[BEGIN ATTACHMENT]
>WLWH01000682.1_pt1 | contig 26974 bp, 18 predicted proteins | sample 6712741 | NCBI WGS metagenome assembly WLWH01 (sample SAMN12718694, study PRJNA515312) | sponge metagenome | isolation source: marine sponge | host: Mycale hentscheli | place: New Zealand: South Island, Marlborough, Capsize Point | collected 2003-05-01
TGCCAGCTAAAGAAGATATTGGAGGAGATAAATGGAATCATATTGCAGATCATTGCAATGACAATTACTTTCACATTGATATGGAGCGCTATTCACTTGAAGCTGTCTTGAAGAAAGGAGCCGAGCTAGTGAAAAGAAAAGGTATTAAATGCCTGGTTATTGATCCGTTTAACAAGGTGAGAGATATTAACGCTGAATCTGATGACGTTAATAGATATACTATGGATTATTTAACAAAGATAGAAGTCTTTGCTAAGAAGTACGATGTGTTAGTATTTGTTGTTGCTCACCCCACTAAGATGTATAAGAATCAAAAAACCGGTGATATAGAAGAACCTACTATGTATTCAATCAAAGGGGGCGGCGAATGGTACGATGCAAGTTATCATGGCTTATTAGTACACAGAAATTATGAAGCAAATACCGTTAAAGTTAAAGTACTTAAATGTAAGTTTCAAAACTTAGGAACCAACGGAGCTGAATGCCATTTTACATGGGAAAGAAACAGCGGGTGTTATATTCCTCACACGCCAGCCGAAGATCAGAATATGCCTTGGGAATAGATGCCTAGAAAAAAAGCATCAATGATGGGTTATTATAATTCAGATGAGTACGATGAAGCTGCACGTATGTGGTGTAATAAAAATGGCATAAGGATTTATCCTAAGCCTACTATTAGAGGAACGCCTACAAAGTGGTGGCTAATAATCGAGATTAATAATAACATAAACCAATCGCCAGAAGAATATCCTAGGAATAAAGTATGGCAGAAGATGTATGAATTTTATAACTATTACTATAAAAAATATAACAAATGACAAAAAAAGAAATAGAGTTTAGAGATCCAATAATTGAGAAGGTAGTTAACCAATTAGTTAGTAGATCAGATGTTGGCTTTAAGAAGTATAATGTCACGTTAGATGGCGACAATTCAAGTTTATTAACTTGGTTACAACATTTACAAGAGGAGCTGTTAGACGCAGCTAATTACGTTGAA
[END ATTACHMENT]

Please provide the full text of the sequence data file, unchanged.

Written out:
>WLWH01000682.1_pt1 | contig 26974 bp, 18 predicted proteins | sample 6712741 | NCBI WGS metagenome assembly WLWH01 (sample SAMN12718694, study PRJNA515312) | sponge metagenome | isolation source: marine sponge | host: Mycale hentscheli | place: New Zealand: South Island, Marlborough, Capsize Point | collected 2003-05-01
TGCCAGCTAAAGAAGATATTGGAGGAGATAAATGGAATCATATTGCAGATCATTGCAATGACAATTACTTTCACATTGATATGGAGCGCTATTCACTTGAAGCTGTCTTGAAGAAAGGAGCCGAGCTAGTGAAAAGAAAAGGTATTAAATGCCTGGTTATTGATCCGTTTAACAAGGTGAGAGATATTAACGCTGAATCTGATGACGTTAATAGATATACTATGGATTATTTAACAAAGATAGAAGTCTTTGCTAAGAAGTACGATGTGTTAGTATTTGTTGTTGCTCACCCCACTAAGATGTATAAGAATCAAAAAACCGGTGATATAGAAGAACCTACTATGTATTCAATCAAAGGGGGCGGCGAATGGTACGATGCAAGTTATCATGGCTTATTAGTACACAGAAATTATGAAGCAAATACCGTTAAAGTTAAAGTACTTAAATGTAAGTTTCAAAACTTAGGAACCAACGGAGCTGAATGCCATTTTACATGGGAAAGAAACAGCGGGTGTTATATTCCTCACACGCCAGCCGAAGATCAGAATATGCCTTGGGAATAGATGCCTAGAAAAAAAGCATCAATGATGGGTTATTATAATTCAGATGAGTACGATGAAGCTGCACGTATGTGGTGTAATAAAAATGGCATAAGGATTTATCCTAAGCCTACTATTAGAGGAACGCCTACAAAGTGGTGGCTAATAATCGAGATTAATAATAACATAAACCAATCGCCAGAAGAATATCCTAGGAATAAAGTATGGCAGAAGATGTATGAATTTTATAACTATTACTATAAAAAATATAACAAATGACAAAAAAAGAAATAGAGTTTAGAGATCCAATAATTGAGAAGGTAGTTAACCAATTAGTTAGTAGATCAGATGTTGGCTTTAAGAAGTATAATGTCACGTTAGATGGCGACAATTCAAGTTTATTAACTTGGTTACAACATTTACAAGAGGAGCTGTTAGACGCAGCTAATTACGTTGAA